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Waste & Recycling Travels – Or Does It?

Waste & Recycling Travels – Or Does It?

Waste & Recycling Travels – Or Does It?

What’s The Difference?

Waste collection programs across North America, and indeed the world, often differ based on regional geography.

In Atlantic Canada, you see more municipalities with bi-weekly garbage collection, with garbage being collected in clear bags

In the southern US, you find municipalities with twice-a-week garbage collection, and bi-weekly recycling collection, that tend to use carts for all collection streams. 

On the US west coast, you find more situations where residents get to pick their hauler, and sometimes, their frequency of collection. 

On Canada’ west coast, there are many municipalities that run a “six-day” collection schedule, meaning collection days change frequently due to holidays. In central Canada, recycling and food waste organics tend to be collected weekly, while garbage is collected bi-weekly. 

In the far north of Canada, you see alternating, bi-weekly garbage and organics collection, with recycling available by drop-off only.

These are but a few examples of how different waste collection programs can be based on where you live full-time or just where you’re temporarily staying. These differences in waste collection programs can be attributed to geography, weather, the ability to process and market recyclables, the role of product stewardship, funding, and social and political will.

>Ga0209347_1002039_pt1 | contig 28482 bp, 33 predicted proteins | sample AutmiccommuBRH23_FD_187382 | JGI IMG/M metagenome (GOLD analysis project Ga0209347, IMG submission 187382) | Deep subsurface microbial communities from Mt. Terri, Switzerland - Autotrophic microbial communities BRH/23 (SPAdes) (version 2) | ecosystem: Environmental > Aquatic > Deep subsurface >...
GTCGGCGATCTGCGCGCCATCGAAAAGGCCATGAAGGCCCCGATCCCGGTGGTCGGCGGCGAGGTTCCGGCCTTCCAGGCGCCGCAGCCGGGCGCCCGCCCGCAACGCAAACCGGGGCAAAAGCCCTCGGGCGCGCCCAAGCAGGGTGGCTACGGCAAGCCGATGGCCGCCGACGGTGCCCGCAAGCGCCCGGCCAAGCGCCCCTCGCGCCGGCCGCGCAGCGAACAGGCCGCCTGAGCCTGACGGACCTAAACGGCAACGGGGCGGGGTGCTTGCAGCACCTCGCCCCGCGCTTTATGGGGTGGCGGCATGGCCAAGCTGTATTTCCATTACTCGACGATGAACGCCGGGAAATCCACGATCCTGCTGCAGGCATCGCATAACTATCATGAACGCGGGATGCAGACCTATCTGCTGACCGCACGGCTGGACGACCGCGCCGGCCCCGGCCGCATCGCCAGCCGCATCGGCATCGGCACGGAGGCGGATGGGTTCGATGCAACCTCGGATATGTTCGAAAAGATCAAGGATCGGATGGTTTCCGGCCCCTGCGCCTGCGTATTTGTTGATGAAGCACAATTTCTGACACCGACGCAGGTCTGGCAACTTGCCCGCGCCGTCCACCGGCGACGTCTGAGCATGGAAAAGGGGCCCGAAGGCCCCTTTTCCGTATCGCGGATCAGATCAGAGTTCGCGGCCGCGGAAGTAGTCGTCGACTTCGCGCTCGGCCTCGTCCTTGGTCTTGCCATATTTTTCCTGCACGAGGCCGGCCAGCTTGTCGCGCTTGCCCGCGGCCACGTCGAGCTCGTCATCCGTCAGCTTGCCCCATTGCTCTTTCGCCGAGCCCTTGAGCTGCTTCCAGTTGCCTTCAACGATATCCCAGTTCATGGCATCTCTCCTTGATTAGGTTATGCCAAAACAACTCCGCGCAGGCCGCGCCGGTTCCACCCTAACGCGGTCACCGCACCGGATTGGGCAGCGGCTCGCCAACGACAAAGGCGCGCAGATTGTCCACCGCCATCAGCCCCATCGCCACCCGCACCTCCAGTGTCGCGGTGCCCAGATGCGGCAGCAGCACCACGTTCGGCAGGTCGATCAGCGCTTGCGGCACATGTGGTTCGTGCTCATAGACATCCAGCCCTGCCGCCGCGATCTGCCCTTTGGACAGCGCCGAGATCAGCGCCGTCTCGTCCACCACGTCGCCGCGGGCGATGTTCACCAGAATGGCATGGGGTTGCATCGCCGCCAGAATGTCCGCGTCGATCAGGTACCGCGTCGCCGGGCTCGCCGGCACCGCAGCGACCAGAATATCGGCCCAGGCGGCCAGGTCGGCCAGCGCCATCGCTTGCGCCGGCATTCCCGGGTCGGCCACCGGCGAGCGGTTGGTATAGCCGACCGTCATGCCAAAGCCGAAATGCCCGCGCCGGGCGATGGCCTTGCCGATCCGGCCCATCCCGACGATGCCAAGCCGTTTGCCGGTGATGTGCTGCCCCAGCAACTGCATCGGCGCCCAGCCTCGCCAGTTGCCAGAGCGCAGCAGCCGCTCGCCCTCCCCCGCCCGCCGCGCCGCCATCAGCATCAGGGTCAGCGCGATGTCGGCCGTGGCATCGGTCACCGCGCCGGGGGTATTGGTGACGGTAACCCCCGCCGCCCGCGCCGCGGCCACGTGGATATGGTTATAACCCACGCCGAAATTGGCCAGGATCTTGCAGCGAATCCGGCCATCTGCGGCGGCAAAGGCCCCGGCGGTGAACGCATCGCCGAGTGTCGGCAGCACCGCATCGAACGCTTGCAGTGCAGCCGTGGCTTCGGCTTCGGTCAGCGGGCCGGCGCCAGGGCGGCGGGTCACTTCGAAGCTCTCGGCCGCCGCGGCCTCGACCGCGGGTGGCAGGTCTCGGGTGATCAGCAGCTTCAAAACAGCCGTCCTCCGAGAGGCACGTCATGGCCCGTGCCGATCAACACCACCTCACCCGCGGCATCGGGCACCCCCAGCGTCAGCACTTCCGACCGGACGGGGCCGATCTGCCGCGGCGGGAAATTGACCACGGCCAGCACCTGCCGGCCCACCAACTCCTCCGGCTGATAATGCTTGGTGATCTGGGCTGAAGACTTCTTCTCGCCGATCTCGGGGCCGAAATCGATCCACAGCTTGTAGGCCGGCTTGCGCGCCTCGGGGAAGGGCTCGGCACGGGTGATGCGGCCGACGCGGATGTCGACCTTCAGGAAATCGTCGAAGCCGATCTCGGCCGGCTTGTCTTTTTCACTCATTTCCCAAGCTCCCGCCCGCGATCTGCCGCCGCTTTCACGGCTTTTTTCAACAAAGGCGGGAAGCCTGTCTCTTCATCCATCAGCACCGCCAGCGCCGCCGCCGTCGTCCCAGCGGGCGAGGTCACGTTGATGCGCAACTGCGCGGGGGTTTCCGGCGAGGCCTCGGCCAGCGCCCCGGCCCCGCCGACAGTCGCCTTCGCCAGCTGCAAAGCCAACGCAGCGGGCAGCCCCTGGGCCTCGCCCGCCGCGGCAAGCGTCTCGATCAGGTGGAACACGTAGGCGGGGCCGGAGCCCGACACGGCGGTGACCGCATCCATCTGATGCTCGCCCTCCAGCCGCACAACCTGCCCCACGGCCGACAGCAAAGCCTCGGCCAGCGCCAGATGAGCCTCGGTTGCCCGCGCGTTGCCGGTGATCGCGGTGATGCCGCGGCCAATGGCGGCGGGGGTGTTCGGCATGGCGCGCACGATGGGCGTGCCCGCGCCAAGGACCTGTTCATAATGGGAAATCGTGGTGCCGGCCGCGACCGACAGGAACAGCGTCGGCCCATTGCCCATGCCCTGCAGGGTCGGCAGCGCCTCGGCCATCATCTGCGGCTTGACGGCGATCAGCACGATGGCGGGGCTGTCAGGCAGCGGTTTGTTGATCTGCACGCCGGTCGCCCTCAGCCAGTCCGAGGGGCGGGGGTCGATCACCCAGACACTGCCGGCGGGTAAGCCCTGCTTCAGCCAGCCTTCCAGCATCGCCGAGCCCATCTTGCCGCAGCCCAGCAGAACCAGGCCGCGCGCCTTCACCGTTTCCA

While municipalities can learn from the best practices of other jurisdictions on how to maximize customer service and waste diversion, how do residents and travellers learn what the best practices are for their current location?

That’s where Routeware comes in.

Travellers, Temporary Residents, & Transplants

Today, many people can work from anywhere in the world, and can travel there too. More than ever before, we are more mobile and environmentally conscious. In fact, 43 million people in the U.S. who travel consider themselves to be “ecologically concerned.” This means that they recycle at home and want to continue their efforts when they’re traveling, too.

The US received 19.45 million inbound international visitors last year alone. Pre-pandemic, there were a total of 2.3 billion person-trips by US citizens within the US in 2019, according to U.S. Travel & Tourism. Canada as well hosted millions of domestic and international travellers alike. That’s a lot of people in a lot of geographic regions, all of which may have different waste and recycling practices.

Being on vacation (or a work trip) does not mean we should take a vacation from our environmental practices. If we recycle at home, then we should recycle on the road.

As an example of a single item that can cause a lot of confusion, let’s turn to pizza.

Some questions travellers and residents alike may be asking themselves while in your city include: Does the pizza box go in the compost? The garbage? The recycling? What’s the condition of the pizza box? Is there leftover cheese and/or grease? How does that impact which bin it should go in? When do I dispose of the pizza box?

The answers to these questions can be hard to find, leading to wishcycling and contaminated streams like. So, how can we make it simple for them?